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    Dodd-Frank Act Produces Recordkeeping Rules

    Jul 10, 2013
    This month’s Washington Policy Brief marks the beginning of ongoing reports that will highlight different aspects of the Dodd-Frank Wall Street Reform and Consumer Protection Act (Dodd-Frank). Signed into law on July 21, 2010, and named after Senate and House Financial Services Committee chairmen Christopher Dodd (D-CT) and Barney Frank (D-MA), this law was the most sweeping reform of the financial industry since the post-Depression era.
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    This month’s Washington Policy Brief marks the beginning of ongoing reports that will highlight different aspects of the Dodd-Frank Wall Street Reform and Consumer Protection Act (Dodd-Frank). Signed into law on July 21, 2010, and named after Senate and House Financial Services Committee chairmen Christopher Dodd (D-CT) and Barney Frank (D-MA), this law was the most sweeping reform of the financial industry since the post-Depression era.

    Dodd-Frank contains more than 300 provisions that require or permit new rules from federal government agencies and established government entities like the Consumer Financial Protection Bureau and the Commodity Futures Trading Commission (CFTC). It is reported by DavisPolk that just under 40% of the total required rulemakings have been finalized. As this rulemaking progresses, we will keep readers updated in this space about the issues that could or will affect them.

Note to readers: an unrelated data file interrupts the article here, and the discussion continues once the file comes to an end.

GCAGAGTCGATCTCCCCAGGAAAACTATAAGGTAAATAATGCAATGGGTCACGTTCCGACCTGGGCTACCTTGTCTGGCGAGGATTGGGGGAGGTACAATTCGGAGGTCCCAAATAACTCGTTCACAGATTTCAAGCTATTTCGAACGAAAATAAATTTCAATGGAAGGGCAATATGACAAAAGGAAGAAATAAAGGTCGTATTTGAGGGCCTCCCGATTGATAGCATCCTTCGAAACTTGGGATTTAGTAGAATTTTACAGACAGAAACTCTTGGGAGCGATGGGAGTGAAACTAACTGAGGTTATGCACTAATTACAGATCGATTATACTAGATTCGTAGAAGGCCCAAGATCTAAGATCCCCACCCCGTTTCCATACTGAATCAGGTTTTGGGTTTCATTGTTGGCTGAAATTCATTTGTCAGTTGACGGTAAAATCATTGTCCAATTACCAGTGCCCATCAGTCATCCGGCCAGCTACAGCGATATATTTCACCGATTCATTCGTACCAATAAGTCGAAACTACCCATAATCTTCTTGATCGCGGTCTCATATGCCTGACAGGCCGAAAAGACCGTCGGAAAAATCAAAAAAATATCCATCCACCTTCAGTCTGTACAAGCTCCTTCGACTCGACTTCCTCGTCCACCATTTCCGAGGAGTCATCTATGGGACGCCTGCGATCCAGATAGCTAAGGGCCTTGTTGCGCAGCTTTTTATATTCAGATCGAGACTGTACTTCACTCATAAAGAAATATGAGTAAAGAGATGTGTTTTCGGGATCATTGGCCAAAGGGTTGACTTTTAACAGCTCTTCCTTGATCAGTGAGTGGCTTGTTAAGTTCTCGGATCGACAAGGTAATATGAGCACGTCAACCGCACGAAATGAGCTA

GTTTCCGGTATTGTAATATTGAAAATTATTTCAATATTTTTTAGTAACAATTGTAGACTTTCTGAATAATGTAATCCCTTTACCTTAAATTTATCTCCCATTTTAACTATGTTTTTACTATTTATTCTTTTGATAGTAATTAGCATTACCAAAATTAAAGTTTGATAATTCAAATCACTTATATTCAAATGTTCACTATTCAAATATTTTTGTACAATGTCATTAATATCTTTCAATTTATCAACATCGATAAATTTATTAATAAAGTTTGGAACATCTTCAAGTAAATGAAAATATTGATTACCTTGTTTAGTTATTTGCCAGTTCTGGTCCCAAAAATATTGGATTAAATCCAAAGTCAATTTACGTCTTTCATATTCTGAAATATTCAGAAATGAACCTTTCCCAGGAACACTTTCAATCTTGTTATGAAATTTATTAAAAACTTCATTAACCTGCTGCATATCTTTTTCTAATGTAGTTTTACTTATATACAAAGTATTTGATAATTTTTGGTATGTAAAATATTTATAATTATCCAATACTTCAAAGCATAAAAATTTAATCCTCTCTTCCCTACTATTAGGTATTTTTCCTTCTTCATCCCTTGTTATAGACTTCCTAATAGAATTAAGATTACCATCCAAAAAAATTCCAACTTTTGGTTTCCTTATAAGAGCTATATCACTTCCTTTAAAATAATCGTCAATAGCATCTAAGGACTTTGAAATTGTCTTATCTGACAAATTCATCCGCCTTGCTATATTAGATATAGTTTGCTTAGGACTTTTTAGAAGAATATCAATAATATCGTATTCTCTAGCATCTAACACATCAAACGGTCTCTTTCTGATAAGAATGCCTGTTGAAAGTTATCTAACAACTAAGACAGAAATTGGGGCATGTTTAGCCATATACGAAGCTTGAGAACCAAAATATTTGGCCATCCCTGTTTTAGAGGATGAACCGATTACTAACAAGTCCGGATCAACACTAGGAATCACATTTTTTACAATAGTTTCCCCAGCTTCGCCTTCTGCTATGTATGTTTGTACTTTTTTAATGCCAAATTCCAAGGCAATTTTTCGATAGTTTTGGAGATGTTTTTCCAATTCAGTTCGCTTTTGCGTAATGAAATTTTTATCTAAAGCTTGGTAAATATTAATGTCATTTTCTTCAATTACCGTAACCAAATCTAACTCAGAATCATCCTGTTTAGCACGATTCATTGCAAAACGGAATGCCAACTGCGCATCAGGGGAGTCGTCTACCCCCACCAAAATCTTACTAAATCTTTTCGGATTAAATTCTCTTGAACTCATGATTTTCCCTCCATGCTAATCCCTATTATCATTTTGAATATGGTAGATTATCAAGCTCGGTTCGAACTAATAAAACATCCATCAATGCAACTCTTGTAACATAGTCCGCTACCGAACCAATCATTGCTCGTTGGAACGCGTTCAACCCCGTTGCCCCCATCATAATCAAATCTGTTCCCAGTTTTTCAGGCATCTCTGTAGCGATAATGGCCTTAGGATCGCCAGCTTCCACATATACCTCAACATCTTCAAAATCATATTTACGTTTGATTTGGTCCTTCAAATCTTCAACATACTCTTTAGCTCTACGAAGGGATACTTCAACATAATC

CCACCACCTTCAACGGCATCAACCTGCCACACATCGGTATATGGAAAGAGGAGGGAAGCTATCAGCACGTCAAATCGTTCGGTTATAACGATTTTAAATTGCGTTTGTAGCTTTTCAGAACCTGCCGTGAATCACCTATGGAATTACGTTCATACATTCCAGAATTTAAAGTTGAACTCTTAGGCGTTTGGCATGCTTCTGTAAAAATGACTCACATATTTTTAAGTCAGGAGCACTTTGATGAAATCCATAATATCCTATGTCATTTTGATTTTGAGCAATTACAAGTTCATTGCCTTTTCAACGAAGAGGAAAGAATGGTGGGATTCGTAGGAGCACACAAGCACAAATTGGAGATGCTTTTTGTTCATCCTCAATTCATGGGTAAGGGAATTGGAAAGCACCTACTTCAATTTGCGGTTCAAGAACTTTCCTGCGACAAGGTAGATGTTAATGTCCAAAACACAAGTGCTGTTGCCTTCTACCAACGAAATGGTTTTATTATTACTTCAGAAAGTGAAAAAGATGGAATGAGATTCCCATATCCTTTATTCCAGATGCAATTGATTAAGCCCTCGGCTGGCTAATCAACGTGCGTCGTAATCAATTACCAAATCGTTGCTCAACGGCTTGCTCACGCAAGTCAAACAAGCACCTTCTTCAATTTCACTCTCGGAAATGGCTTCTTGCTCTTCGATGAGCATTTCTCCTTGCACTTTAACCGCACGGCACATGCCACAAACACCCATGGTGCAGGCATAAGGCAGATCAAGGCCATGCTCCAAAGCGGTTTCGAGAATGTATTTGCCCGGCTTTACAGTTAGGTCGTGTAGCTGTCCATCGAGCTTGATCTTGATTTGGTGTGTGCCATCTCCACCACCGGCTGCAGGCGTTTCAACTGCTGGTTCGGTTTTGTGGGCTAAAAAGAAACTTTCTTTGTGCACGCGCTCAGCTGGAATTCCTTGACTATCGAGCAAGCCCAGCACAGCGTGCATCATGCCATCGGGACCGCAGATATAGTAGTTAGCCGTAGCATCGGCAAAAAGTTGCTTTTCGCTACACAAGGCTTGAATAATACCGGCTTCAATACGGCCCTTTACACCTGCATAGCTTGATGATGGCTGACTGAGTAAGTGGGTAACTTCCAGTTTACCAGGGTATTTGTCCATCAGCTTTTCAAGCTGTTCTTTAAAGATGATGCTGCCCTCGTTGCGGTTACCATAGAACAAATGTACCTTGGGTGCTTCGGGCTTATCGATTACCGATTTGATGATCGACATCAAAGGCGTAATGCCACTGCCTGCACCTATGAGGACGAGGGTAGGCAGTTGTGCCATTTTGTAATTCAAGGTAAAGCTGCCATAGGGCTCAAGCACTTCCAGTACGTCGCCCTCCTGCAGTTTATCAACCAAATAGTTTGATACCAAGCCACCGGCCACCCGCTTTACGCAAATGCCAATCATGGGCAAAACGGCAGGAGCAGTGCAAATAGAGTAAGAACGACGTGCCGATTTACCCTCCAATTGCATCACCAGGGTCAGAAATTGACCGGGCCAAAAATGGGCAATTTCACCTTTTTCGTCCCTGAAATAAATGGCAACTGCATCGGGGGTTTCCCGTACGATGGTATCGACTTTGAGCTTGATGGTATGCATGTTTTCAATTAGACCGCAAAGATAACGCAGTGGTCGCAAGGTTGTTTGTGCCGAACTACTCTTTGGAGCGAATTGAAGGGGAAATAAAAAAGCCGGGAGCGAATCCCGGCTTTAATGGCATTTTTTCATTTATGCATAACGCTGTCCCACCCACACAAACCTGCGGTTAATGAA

For recordkeepers and information management specialists, these rules represent new challenges as well as new opportunities. Of the 300 new rules, more than 10 of them are specific to recordkeeping practices. Many of them instruct agencies to generate or retain records they may not have had to generate or retain before.

    All the rules apply to specific agencies. For example, three of the major rules affect the Federal Deposit Insurance Corporation (FDIC), two affect the Federal Reserve, two affect the CFTC, and one affects the Securities and Exchange Commission (SEC).

    One of the law’s provisions directed at the FDIC states that “the Federal primary financial regulatory agencies shall...prescribe regulations requiring that financial companies maintain such records…that the Federal primary financial regulatory agencies determine to be necessary or appropriate in order to assist the Corporation…”

    This provision is particularly interesting because it not only directs a federal agency to think about records management, it also puts a renewed emphasis on recordkeeping in the private financial sector.

    In establishing a regulation, the FDIC first had to define “record” for private companies. The agency published a paper discussing the issue within the context of the records of failed insurance companies. The analysis concluded that four factors should be considered to determine if a document is a retainable record:

    1. Whether the documentary material relates to the business of the failed insured depository institution
    2. Whether the documentary material was generated or maintained by the failed insured depository institution in accordance with its own recordkeeping practices and procedures or pursuant to standards established by the failed insured depository institution’s regulators
    3. Whether the documentary material is needed by the FDIC to carry out its receivership function
    4. The expected evidentiary needs of the FDIC as receiver of the failed insured depository institution

    The FDIC used those guidelines to develop a proposed rule that defines “records” by the above criteria and provides time frames for failed insured depository institutions to retain them.
    The proposed rule was published in the Federal Register in January; comments were open until March 25, 2013, but the FDIC has not published a final rule yet.

    The Washington Policy Brief is an online advisory that contains brief summaries of recent legislative and regulatory issues that may affect the records and information management profession. Further information about the issue is accessed by clicking on the link provided at the end of each summary.

     

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